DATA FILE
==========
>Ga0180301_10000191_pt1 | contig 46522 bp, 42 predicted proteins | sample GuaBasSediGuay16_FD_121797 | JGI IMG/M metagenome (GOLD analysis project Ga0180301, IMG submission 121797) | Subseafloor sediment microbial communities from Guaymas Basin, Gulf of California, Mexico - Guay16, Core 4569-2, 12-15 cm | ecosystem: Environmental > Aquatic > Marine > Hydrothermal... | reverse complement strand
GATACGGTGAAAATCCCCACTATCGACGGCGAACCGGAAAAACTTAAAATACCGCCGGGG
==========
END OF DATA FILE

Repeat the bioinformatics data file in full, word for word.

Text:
>Ga0180301_10000191_pt1 | contig 46522 bp, 42 predicted proteins | sample GuaBasSediGuay16_FD_121797 | JGI IMG/M metagenome (GOLD analysis project Ga0180301, IMG submission 121797) | Subseafloor sediment microbial communities from Guaymas Basin, Gulf of California, Mexico - Guay16, Core 4569-2, 12-15 cm | ecosystem: Environmental > Aquatic > Marine > Hydrothermal... | reverse complement strand
GATACGGTGAAAATCCCCACTATCGACGGCGAACCGGAAAAACTTAAAATACCGCCGGGG